Published: 1 July 2021

Author: Richard Lofthouse


Share this article

We have a riotous half-dozen books for July. Some are brilliantly escapist while others are either summery or inescapably pertinent.


Carolyn Kirby (Milner, St Hilda’s, 1983) has published a historical novel concerning two women caught up with one man, in World War Two. When We Fall will be published as a paperback by No Exit Press on July 15, and in hard cover form since May has already received high praise. British pilot Vee Katchatourian is determined to get her flying Wings, in spite of her sex and foreign name, in England in 1943. Meanwhile, in Occupied Poland, Ewa Hartman serves German officers in her father's guest house, while secretly gathering intelligence for the resistance. What neither woman knows is that they are in love with the same man... Stefan Bergel is haunted by a choice he made whilst held in Russian captivity. Now, he's one of the only surviving witnesses of an appalling war crime - a crime that risks going unpunished. Compelled to expose the truth, Stefan asks both women to take enormous risks for him. Their actions could completely change the course of the war... but is he asking too much?


From here we race forwards to 2021 and the latest findings of neuroscience explained by the incomparably gifted JohnParrington, also Associate Professor in Molecular and Cellular Pharmacology at the University. In Mind Shift How culture transformed the human brain (OUP, 2021) we get a tour de force that will equally interest both scientists and those who consider themselves over on the humanities side. The author asks the simple but enormous question: what makes the human brain unique, and able to generate such a rich mental life? It differs strikingly from those of other animals in its structure and function at a molecular and cellular level. But the big difference expressed as a sort of ‘tool’, is language. The complex social interaction brought by language opened up the possibility of shared conceptual worlds, enriched with rhythmic sounds, and images that could be drawn on cave walls. This transformation enabled modern humans to leap rapidly beyond all other species, and generated an exceptional human consciousness, a sense of self that arises as a product of our brain biology and the social interactions we experience. Linking early work by the Russian psychologist Lev Vygotsky to the findings of modern neuroscience, Parrington explores how language, culture, and society mediate brain function. Completely relevant to the aftermath of the pandemic, the book leads towards new insights regarding mental illness. How do we understand it better, and how might we treat it better?


'The Orchard A Novel' by David Hopen

Back to fiction and debut novel The Orchard, by David Hopen (HarperCollins, 2020). We’re slightly late to this one, which came out late in 2020, but Hopen (St Anne’s, 2018) has written a very well received debut novel about a Jewish lad whose religious security is turned upside down by a move to Miami. Described by one critic as an ‘engrossing bildungsroman’, the book blazes away at the tensions of youth, between individualism and conformity, piety and godlessness, with abundant excesses and japes and of course an absorbing tragedy to focus everything. Hopen is now a law student at Yale University so he has got all his bases covered.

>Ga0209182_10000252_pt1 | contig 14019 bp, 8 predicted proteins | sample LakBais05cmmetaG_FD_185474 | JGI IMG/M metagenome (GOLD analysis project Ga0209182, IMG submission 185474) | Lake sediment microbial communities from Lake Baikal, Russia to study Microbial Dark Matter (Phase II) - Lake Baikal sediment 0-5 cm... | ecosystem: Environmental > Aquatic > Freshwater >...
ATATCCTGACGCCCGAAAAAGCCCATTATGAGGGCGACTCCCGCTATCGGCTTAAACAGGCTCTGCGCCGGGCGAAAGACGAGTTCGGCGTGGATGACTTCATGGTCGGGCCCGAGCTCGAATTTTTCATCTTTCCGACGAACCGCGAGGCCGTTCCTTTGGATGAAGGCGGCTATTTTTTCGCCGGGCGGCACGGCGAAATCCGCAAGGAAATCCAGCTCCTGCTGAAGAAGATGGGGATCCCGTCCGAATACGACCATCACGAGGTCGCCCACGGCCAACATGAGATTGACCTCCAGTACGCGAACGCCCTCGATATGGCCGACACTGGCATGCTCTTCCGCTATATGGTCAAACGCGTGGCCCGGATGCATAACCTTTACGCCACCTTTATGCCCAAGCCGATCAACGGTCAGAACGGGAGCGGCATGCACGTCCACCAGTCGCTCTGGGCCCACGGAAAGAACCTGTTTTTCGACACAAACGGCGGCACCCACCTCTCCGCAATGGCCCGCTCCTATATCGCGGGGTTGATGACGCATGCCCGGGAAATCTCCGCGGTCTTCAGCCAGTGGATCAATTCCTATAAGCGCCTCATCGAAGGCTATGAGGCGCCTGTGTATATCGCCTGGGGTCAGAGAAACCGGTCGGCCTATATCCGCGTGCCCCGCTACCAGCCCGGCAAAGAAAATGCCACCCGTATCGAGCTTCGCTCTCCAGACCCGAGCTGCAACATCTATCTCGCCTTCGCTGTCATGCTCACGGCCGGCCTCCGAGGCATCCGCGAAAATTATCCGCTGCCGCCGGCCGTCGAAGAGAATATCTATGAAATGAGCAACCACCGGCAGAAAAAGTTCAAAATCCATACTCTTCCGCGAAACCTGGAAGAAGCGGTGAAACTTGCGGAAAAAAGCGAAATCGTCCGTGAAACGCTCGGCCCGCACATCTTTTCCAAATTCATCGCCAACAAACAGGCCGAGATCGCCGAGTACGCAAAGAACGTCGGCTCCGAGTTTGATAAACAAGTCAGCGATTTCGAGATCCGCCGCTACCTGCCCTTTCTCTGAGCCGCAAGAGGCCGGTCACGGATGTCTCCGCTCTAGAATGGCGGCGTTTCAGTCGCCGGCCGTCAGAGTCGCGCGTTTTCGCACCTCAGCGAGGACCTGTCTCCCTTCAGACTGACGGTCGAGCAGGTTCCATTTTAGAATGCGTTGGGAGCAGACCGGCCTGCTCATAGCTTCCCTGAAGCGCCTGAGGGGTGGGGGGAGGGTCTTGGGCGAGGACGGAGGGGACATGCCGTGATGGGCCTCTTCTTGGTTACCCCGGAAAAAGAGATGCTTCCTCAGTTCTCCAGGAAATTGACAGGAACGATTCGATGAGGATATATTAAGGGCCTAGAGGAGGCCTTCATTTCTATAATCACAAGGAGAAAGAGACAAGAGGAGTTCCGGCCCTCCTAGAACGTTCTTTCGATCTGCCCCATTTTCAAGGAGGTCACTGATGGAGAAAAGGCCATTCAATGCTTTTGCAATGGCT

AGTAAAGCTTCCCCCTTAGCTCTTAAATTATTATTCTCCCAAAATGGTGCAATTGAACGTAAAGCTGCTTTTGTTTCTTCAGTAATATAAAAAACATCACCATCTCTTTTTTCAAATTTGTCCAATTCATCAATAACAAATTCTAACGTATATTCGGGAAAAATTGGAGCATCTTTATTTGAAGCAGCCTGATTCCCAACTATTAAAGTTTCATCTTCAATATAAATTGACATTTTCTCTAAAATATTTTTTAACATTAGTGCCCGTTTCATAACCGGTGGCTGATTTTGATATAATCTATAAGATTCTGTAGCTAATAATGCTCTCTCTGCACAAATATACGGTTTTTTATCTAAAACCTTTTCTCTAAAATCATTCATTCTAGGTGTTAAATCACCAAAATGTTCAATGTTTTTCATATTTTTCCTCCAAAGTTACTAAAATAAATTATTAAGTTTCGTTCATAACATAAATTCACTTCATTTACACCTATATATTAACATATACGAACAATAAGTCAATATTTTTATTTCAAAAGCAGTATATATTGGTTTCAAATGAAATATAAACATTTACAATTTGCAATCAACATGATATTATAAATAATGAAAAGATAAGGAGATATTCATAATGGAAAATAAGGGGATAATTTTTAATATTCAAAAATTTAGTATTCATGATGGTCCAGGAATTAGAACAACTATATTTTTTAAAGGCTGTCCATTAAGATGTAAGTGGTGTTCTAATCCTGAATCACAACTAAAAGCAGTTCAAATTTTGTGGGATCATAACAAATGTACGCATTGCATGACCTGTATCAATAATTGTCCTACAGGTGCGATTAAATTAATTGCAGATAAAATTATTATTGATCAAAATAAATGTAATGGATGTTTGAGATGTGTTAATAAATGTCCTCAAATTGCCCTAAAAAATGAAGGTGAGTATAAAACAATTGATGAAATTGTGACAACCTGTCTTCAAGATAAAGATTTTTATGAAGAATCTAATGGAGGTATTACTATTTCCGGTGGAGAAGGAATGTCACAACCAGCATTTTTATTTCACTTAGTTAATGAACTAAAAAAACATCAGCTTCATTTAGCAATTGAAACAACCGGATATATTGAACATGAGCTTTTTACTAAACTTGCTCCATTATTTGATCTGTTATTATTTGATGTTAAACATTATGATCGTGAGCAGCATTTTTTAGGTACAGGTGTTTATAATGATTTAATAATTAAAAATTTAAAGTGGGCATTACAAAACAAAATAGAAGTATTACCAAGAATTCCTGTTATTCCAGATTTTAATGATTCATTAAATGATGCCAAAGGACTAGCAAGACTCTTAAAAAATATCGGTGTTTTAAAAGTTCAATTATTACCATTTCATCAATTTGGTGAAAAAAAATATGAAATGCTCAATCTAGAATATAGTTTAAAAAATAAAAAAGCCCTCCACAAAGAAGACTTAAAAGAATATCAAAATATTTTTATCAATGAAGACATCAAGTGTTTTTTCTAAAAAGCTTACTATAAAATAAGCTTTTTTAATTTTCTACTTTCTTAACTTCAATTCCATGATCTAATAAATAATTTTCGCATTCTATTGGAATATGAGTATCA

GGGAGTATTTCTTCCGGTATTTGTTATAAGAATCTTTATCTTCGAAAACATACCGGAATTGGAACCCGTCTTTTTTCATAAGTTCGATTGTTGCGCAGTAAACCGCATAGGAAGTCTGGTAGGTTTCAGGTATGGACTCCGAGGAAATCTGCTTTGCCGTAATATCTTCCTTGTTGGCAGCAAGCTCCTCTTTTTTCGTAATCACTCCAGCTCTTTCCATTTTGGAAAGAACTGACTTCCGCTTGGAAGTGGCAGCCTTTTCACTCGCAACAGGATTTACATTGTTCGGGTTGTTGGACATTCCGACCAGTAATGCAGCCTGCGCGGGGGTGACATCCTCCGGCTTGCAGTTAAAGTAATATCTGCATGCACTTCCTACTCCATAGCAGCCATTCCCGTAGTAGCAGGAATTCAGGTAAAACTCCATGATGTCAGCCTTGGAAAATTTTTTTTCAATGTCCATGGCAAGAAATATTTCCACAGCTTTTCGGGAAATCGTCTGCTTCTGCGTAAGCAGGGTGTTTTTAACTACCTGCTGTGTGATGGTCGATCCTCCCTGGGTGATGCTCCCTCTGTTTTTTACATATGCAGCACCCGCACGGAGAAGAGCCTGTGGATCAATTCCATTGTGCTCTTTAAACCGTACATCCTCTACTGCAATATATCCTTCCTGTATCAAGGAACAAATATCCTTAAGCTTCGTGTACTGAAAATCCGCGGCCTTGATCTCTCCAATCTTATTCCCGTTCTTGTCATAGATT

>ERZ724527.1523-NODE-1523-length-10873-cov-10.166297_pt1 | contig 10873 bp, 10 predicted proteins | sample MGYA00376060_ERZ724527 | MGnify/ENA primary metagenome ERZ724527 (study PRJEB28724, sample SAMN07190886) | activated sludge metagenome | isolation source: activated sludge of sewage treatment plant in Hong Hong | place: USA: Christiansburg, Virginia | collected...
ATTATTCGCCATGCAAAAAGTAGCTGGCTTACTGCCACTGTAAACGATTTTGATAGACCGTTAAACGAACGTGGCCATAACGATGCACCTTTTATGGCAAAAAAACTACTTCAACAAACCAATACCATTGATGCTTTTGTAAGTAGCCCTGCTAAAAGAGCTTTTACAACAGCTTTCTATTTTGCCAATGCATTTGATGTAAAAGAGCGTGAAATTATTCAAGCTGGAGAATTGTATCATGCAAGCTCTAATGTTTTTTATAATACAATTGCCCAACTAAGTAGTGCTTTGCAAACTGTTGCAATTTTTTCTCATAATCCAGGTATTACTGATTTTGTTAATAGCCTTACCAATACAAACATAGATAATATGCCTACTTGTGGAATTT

Talking God, Daring to Listen by Jacci Bulman (Lion Hudson, June 2021). The author (St John’s, 1987) conducts eleven interviews with a wide range of individuals, all of whom are religious, mostly within a firmly Christian fold but not exclusively so; two of them Oxford University-based. Then she turns to her own journey in Part II, where on the island of Iona an extended retreat permits deep reflection and writing, but with the earlier interviews as guidance and inspiration. The author, who will be back in Oxford on July 18 signing copies for Blackwells, is candid about the heightened nature of her quest, having developed a brain tumour shortly before finals and then subsequent maladies. The search for answers in this narrative is quickened by the sense of mortality that accompanies them. One of the Oxford interviewees is the bursar at Blackfriars, the other an Associate Professor in applied ethnobiology and conservation in Human Sciences, and not coincidentally a convert from Judaism to Christianity. Bulman’s presence is very evident throughout including cut-away comments where she reflects on something that has just been said in one of the interviews, plus plenty of encouragingly ordinary film references and other modern life. Whether it’s exactly your cup of tea is possibly less important than the plea to take a wide and sympathetic approach to listening rather than asserting, in an age where social media has wreaked havoc on the ability of anyone to civilly disagree about anything without losing it. Connecting her quest for faith with her Human Sciences degree at Oxford, at one point Bulman states her intention in the book to learn ‘from a panoramic vision of humankind.’